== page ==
I had a question asked a day ago regarding some of the data I have been publishing. It was, “I see some CFI certification issuance data you have put out, but I did I miss where you put something out about “how many” CFIs we are certifying?
It’s a fair question and one that I missed putting up so far this year!
So, here it is.
We are certainly increasing the numbers of CFI certificates issued in recent years, but this is something that I don’t think is a full answer to the question of our training capacity.
There are LOTS of CFIs, as of last year 125,075 in fact. But that doesn’t mean they are all engaged in training. Many of them are CFIs who have held the certificate for many years and keep it active so it doesn’t expire. That being said, we are “making” more CFIs per year in recent years.
The table to the right (and the graphic below) show that our certification issuance numbers have been increasing. This relates to the demand for pilots, and the use of the CFI job as a way to gain experience for many pilots seeking to qualify for airline (and other professional flying) jobs.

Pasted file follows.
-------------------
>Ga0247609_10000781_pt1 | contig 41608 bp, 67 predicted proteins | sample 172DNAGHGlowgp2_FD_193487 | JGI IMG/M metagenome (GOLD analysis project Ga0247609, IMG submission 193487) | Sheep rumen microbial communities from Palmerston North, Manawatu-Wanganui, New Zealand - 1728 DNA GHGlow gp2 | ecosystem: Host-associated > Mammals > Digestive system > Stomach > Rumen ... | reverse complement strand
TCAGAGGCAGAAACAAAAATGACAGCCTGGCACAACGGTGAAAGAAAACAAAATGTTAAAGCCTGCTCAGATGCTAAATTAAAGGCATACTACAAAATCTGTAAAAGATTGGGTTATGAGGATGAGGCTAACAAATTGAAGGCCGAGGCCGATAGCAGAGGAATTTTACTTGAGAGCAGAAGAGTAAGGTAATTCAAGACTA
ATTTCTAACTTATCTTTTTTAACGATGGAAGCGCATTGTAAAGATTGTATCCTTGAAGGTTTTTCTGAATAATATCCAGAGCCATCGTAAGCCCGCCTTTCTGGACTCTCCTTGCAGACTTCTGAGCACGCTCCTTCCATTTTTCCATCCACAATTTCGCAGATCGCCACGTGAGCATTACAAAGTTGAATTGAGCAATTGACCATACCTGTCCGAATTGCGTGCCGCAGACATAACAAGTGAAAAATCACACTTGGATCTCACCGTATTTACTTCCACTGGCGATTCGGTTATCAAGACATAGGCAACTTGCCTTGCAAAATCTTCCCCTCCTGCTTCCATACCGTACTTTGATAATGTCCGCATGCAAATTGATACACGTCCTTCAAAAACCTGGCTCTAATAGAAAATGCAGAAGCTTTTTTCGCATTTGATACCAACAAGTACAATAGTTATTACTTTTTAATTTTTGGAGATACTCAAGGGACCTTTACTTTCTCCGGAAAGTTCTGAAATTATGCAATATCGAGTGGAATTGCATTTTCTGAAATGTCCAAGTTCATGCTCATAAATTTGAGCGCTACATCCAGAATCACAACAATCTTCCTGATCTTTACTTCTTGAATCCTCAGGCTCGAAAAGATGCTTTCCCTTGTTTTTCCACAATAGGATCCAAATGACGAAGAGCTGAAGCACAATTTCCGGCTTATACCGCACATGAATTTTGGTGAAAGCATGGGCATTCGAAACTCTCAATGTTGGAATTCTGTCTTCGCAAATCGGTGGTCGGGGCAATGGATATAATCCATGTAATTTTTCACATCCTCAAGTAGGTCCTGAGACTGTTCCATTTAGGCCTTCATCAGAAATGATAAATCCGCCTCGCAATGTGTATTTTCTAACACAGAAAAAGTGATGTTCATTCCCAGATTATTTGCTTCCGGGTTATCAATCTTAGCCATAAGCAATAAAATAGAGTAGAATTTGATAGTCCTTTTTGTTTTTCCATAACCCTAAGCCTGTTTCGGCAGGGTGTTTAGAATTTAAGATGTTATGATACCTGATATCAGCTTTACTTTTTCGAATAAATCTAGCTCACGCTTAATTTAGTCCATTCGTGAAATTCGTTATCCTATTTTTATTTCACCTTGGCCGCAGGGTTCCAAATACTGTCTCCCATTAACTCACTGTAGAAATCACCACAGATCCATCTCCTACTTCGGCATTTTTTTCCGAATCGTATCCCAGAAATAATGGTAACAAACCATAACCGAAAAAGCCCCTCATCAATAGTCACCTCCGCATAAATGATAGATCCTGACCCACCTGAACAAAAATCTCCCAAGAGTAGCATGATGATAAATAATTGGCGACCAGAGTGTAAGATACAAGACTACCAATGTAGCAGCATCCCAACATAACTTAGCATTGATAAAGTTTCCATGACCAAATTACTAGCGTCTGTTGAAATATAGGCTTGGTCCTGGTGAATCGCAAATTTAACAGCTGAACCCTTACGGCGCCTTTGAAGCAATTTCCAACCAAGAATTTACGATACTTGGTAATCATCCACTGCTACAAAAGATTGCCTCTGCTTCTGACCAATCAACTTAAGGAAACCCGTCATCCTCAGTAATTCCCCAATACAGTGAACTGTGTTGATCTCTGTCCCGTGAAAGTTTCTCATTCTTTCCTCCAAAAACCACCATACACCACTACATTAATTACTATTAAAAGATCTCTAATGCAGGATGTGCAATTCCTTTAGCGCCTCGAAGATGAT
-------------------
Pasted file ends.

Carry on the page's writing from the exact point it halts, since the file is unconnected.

CFI turnover is typically pretty quick for many flight training providers, but the production of more CFIs helps the providers better fill the positions to provide training. It seems logical to think that newly certificated CFIs are likely to at least be using their certificate privileges for the upcoming year or so before they might transition to other jobs. More of these CFIs should be something that helps us keep meeting our demands for pilot training and our future professional pilot industry demands.
So, asked and provided, here are the data points of how many CFIs we are certificating in our system over recent years.